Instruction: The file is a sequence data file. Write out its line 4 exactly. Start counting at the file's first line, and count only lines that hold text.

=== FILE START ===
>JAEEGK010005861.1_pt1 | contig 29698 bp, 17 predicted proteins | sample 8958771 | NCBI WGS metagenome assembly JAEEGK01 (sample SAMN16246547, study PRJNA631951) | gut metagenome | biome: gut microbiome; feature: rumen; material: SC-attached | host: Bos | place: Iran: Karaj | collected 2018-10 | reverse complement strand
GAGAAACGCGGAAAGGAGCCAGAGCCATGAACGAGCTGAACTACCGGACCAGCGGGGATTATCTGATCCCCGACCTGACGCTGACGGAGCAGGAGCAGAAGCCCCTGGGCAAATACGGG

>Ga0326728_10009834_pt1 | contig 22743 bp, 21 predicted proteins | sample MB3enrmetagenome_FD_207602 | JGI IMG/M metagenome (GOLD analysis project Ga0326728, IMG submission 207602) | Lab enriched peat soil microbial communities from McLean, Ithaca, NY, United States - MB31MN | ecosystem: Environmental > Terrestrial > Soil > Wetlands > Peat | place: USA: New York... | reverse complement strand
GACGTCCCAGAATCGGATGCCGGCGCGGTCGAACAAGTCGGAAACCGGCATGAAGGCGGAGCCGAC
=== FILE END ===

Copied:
GACGTCCCAGAATCGGATGCCGGCGCGGTCGAACAAGTCGGAAACCGGCATGAAGGCGGAGCCGAC